Heart Rate | Sports Medicine | UC Davis Health

Heart Rate

What is heart rate?

The cardiovascular system circulates blood throughout the body in order to supply oxygen and other nutrients and to remove waste products. Each time the heart beats; blood is pumped out of the heart and into the body to supply oxygen to working muscles or to the lungs for re-oxygenation. Heart rate refers to the number of times the heart beats per minute, and is directly related to the workload being placed on the heart. When the body is in a resting state (i.e. lying down in a quiet area for at least five minutes), resting heart rate is measured. A normal resting heart rate ranges from 60-100 beats per minute (bpm). Resting rates higher than 100 bpm suggest that the heart is working too hard to circulate blood, and thus may indicate a serious problem that should be monitored by a physician. Resting rates lower than 60 bpm occur more often with endurance-trained athletes whose bodies are more efficient at utilizing oxygen from the blood.  

Athlete riding a bicycle.
athlete running fast.

Heart rate is controlled by the two branches of the autonomic (involuntary) nervous system. The sympathetic nervous system (SNS) and the parasympathetic nervous system (PNS). The sympathetic nervous system (SNS) releases the hormones (catecholamines - epinephrine and norepinephrine) to accelerate the heart rate. The parasympathetic nervous system (PNS) releases the hormone acetylcholine to slow the heart rate. Such factors as stress, caffeine, and excitement may temporarily accelerate your heart rate, while meditating or taking slow, deep breaths may help to slow your heart rate.   Exercising for any duration will increase your heart rate and will remain elevated for as long as the exercise is continued. At the beginning of exercise, your body removes the parasympathetic stimulation, which enables the heart rate to gradually increase. As you exercise more strenuously, the sympathetic system “kicks in” to accelerate your heart rate even more. Regular participation in cardiovascular exercise over an extended period of time can decrease your resting heart rate by increasing the hearts size, the contractile strength and the length of time the heart fills with blood. The reduced heart rate results from an increase in activity of the parasympathetic nervous system, and perhaps from a decrease in activity of the sympathetic nervous system.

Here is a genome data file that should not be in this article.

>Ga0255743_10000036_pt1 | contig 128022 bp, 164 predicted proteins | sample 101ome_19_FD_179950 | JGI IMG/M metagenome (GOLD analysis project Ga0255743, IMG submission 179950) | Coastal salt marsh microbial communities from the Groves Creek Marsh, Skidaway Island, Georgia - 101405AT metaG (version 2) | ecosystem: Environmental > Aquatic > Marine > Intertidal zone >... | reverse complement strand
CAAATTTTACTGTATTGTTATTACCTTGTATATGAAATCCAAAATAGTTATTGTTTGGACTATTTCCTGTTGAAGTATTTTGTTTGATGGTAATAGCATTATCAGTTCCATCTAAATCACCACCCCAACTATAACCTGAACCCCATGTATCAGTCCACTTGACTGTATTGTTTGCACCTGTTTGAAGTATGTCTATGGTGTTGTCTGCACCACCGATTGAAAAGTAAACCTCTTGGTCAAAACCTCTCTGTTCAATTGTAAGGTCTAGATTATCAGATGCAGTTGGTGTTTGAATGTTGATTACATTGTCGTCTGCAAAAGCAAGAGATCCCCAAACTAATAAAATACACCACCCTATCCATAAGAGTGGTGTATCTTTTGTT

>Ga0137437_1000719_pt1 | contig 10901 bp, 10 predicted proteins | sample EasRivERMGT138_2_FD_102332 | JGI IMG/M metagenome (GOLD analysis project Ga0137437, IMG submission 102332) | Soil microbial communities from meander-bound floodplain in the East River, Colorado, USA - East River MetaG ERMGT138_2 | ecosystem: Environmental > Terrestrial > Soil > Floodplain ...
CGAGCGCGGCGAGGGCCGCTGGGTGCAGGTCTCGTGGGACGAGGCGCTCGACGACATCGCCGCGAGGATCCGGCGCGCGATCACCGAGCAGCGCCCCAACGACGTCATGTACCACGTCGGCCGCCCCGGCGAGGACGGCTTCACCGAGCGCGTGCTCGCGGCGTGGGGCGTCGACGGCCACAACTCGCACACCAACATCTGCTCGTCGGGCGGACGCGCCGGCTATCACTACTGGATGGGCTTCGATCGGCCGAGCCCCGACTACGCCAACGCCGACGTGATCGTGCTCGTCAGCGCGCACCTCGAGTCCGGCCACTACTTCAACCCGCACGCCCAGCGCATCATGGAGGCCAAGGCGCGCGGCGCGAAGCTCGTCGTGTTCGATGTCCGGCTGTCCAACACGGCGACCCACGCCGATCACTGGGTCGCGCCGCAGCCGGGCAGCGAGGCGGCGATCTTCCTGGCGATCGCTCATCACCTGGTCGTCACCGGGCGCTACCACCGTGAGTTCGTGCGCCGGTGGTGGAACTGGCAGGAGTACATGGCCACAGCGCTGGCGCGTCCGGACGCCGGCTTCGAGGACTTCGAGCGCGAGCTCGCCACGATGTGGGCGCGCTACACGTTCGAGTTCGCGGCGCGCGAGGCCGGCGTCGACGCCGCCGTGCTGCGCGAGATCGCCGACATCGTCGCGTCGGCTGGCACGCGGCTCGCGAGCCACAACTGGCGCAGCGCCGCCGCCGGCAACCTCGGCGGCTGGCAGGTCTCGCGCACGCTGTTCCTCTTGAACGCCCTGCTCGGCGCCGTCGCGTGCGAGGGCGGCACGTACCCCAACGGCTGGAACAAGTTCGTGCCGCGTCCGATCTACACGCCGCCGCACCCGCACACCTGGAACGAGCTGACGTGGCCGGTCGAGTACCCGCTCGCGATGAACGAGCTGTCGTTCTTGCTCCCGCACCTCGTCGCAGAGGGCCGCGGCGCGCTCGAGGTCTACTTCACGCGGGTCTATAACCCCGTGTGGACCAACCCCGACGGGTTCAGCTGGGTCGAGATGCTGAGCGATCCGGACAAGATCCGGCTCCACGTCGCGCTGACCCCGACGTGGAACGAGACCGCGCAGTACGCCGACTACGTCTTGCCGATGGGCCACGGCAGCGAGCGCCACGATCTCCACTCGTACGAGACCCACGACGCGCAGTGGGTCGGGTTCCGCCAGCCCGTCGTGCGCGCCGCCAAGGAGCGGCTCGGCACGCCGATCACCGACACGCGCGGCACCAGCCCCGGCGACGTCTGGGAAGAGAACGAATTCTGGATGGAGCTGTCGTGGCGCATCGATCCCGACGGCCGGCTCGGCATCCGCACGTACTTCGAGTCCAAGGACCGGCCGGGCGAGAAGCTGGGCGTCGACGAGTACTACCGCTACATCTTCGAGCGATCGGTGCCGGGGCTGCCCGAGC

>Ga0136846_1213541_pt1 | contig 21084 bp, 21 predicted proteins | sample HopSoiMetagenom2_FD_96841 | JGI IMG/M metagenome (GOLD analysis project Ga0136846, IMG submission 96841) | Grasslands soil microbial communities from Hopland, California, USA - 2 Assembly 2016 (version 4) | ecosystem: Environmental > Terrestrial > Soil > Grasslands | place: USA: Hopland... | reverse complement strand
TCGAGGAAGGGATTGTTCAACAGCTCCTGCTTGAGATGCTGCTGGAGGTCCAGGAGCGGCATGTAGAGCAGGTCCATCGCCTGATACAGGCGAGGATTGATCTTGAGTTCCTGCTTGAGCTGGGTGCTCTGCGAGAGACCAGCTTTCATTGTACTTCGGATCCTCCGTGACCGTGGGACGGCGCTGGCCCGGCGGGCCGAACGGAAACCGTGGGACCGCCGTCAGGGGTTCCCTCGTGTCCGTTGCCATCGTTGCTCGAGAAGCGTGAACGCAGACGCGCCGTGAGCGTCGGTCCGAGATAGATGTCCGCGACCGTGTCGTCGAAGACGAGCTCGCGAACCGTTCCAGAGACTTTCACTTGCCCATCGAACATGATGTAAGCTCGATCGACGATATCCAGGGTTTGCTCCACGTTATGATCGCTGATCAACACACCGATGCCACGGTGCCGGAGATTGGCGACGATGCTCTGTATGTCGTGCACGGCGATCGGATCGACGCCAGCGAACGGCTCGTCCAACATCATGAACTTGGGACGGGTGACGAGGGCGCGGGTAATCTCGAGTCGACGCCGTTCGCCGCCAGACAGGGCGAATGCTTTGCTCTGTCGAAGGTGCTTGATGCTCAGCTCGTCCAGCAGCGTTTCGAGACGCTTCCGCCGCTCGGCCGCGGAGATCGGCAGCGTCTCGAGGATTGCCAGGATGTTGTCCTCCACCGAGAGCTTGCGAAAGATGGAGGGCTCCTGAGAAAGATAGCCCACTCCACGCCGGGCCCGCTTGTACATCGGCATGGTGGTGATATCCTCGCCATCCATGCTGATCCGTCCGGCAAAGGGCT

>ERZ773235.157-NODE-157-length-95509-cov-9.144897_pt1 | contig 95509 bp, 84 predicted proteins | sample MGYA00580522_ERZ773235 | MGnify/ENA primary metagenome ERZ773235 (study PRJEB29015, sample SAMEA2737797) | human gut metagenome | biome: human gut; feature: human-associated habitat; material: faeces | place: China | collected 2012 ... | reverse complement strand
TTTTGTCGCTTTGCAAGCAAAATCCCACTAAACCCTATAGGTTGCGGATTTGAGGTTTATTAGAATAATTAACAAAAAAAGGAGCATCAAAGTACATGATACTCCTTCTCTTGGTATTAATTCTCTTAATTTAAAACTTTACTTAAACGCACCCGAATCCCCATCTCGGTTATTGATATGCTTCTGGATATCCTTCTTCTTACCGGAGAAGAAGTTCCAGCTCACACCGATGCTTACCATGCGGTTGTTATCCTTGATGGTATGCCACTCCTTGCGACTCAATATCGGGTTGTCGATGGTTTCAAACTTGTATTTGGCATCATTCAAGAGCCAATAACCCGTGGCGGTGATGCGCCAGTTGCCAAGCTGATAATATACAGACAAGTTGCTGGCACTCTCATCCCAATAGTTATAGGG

Higher heart rates may be an indication of poor heart function and higher than usual stress being placed on the hearts ability to circulate blood. This may further indicate heart disease conditions.

From a performance stand point knowing specific heart rate training zones can optimize our body’s ability to adapt to performance requirements. Determining these zones can be done through many different methods, including VO2 or lactate testing, formulas and general training regimens. It then becomes necessary to monitor intensity in order to optimize your chances for success. To monitor your intensity there are several methods available to you. First is the perceived exertion method in which you rate your perception of how hard you are exerting yourself during a workout. The acronym for this is RPE (Rating of Perceived Exertion). The scale on which to base your perceptions range from 1 - 10. See below.

The scale can be broken down as follows:

0:    Nothing at all
0.5: Very, very easy
1:     Very easy
2:    Easy
3:    Moderate
4:    Somewhat strong
5:    Strong
7:    Very strong
9:    Very, very strong
10:   Maximal

As you have noticed, the scale increases non-linearly. Most of your training should be at a rate of perceived exertion of 3. Training sessions designed to increase stamina will have a rating of 4, training sessions designed to increase economy will have a rating of 5-6 and training sessions designed to increase speed will have a rating of 7-9.   As everyone knows the harder you work the higher your heart rate gets. Thus, if you have the means of checking your heart rate you can gauge how hard you are working and not have to rely on perception alone. Heart rate monitors are designed to gauge the effort.

Once you have a heart rate monitor it will be necessary to determine your training heart rate zones with VO2 or lactate testing. Using a formula is easy and simple but it can provide incorrect values that can be as much as 15 beats to high or to low. We do not recommend this method be utilized. The training heart rate zone becomes critical when you are trying to monitor your recovery and increase your economy.